Carl is in prison - juvie - after bodging a massive drug deal for his new 'employer' and he's not yet 15. Debbie is pregnant and she is just 15. Ian is bi-polar and as mad as a box of frogs; he would also make an unbelievable Joker in a Batman film. And there's Liam, the eternal 3 year-old mixed race child, who doesn't appear to have aged a day in five years (that would be my one criticism of the realism in this series, unless it's a joke; which I wouldn't put it past the makers to try).

Oh and there's Frank Gallagher. William H Macy doing a character that is a million miles away from any character you've ever seen him as before. Remember Fargo? Well Macy in Shameless is the complete antithesis of that anally-retentive criminal 'mastermind'. He's a drug addled, alcoholic with a new liver, a new daughter (who he was only vaguely aware existed) and he makes Threlfell's Frank look like the comedy foil he became. Macy is not the stand out actor in this series, there are at least two people who act him off the screen every week, yet he commands this show like an emperor. He is an evil, despicable, heartless piece of shit who would literally send his own kids up the river for a joint, yet like Threlfell's Frank, you just love him.

At the end of Series 5, Frank had returned to Chicago after a brief hiatus away with a terminally ill doctor he was introducing to the delights of crack, crystal meth, pot and alcohol. She wanted to go out in a blaze of disrespectful glory and who better to show he the ropes. Except, after five series of watching this heartless degenerate fuck up the lives of everyone around him; he fell lock stock and barrel for something that was only going to be temporary. Frank has a heart, you just have to work in mysterious ways to find it.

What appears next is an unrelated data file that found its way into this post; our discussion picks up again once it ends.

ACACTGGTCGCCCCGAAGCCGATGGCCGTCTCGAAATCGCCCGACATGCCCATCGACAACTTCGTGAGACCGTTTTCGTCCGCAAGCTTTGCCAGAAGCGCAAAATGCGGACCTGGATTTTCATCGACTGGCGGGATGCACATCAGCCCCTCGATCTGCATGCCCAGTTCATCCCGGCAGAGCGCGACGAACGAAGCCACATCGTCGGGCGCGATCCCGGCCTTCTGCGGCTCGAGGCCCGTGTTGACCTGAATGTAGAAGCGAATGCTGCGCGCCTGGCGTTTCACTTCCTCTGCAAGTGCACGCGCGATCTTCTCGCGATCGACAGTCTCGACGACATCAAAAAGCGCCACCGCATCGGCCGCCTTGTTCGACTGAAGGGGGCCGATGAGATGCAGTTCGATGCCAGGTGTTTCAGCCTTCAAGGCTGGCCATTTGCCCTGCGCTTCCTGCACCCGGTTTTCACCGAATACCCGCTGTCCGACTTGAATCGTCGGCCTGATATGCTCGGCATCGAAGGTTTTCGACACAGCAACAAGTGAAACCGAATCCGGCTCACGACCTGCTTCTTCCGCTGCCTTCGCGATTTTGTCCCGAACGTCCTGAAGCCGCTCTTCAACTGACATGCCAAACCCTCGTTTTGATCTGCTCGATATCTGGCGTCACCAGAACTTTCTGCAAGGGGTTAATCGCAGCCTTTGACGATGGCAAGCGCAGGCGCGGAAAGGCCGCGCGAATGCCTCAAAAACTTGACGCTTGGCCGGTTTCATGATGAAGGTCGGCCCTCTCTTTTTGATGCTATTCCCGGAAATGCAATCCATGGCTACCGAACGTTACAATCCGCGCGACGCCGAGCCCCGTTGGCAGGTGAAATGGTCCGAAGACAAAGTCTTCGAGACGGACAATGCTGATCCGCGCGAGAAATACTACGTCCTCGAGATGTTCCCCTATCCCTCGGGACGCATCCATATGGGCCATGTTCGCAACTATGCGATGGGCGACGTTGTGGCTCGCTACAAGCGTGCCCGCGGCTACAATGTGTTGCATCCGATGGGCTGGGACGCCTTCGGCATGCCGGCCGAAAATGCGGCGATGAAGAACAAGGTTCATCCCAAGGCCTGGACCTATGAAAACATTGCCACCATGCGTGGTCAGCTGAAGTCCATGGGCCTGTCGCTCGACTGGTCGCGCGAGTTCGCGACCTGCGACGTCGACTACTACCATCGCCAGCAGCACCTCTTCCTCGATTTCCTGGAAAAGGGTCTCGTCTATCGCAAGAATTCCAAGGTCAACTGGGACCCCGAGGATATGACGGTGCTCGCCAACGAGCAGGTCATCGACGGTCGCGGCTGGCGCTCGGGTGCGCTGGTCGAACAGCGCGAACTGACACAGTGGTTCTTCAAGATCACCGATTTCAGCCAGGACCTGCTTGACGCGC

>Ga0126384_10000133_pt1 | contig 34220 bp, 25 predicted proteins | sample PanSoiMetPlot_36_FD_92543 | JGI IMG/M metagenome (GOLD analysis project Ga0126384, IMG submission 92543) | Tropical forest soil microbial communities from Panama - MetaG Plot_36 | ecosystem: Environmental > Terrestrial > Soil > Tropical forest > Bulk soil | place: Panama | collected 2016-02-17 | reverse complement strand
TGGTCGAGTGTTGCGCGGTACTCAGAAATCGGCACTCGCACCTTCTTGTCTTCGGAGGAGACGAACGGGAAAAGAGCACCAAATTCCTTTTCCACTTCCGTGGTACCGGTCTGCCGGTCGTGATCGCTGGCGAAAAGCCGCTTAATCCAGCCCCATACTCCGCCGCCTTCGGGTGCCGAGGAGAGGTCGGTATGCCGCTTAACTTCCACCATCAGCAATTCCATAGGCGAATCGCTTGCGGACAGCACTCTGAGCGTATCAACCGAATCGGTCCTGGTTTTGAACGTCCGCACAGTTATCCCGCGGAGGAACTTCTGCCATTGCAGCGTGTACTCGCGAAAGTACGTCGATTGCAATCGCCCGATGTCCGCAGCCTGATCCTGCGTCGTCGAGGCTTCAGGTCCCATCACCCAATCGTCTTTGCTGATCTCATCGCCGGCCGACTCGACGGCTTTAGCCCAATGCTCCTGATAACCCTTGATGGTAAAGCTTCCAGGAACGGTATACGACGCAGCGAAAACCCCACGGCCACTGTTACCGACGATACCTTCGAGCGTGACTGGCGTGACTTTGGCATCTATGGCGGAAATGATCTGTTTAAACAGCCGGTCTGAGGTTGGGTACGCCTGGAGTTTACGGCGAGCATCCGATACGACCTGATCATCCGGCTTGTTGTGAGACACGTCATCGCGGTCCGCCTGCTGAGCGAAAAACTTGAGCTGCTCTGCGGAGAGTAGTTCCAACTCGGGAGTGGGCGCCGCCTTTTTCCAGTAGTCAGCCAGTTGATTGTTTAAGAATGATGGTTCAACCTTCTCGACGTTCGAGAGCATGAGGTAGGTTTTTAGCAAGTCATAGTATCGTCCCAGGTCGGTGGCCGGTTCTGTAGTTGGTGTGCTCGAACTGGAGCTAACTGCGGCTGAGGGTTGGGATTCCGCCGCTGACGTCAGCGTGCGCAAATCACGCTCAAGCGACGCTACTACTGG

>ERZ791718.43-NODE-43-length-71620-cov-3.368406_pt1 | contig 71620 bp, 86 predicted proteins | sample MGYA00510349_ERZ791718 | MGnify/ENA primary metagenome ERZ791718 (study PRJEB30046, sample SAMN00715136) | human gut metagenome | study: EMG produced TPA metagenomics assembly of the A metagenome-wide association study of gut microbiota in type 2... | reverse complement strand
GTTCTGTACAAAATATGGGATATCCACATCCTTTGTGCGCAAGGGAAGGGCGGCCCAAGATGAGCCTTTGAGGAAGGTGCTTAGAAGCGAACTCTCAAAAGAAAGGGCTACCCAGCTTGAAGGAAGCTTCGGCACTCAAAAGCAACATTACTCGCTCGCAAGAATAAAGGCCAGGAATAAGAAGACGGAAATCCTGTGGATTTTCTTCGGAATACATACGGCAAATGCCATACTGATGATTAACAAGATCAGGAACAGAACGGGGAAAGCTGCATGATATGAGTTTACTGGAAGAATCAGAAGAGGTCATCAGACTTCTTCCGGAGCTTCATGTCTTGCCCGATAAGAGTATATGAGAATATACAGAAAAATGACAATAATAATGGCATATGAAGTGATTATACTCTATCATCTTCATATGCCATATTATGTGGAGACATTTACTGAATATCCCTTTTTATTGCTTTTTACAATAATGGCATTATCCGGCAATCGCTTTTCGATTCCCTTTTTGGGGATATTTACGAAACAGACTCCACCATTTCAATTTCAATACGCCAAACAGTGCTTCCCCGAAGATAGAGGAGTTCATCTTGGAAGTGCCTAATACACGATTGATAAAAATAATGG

It is almost impossible to convey just how brilliant this series is; the outrageous set pieces devised are superb, only to be out-outlandishly bettered the next time around. Yet, the real theme of the series is about survival. This is, in many respects, I would imagine parts of the poorest areas of US big cities to be like - dangerous places, but also places full of love and hope and fun and taking the opportunity when it comes along because that is the American Dream in this part of Chicago. It also paints a slightly horrific picture of what the most deprived areas of the USA could be like; Shameless doesn't cross into territories such as gangs (very much) and organised crime (although it exists). The Gallaghers exist in a world where they fit into it and have a place to play, but they are also the house down the street from The Wire. Or the people who live in the dodgy area behind the Soprano's strip joint. They are the people in the background in Dexter. The stars of Shameless are the people who tell the story that happens while everything else is happening.

One of the selling points for me is how 'every action will have a consequence'. The series is cleverly written; it isn't just a 12 part spotlight on scum every twelve months; there is a deep plot running through it; it has things that happen that seem to be of no importance that will come back and haunt a member of the clan for some reason or another. nothing happens in this series without it coming back to bite you on the ass.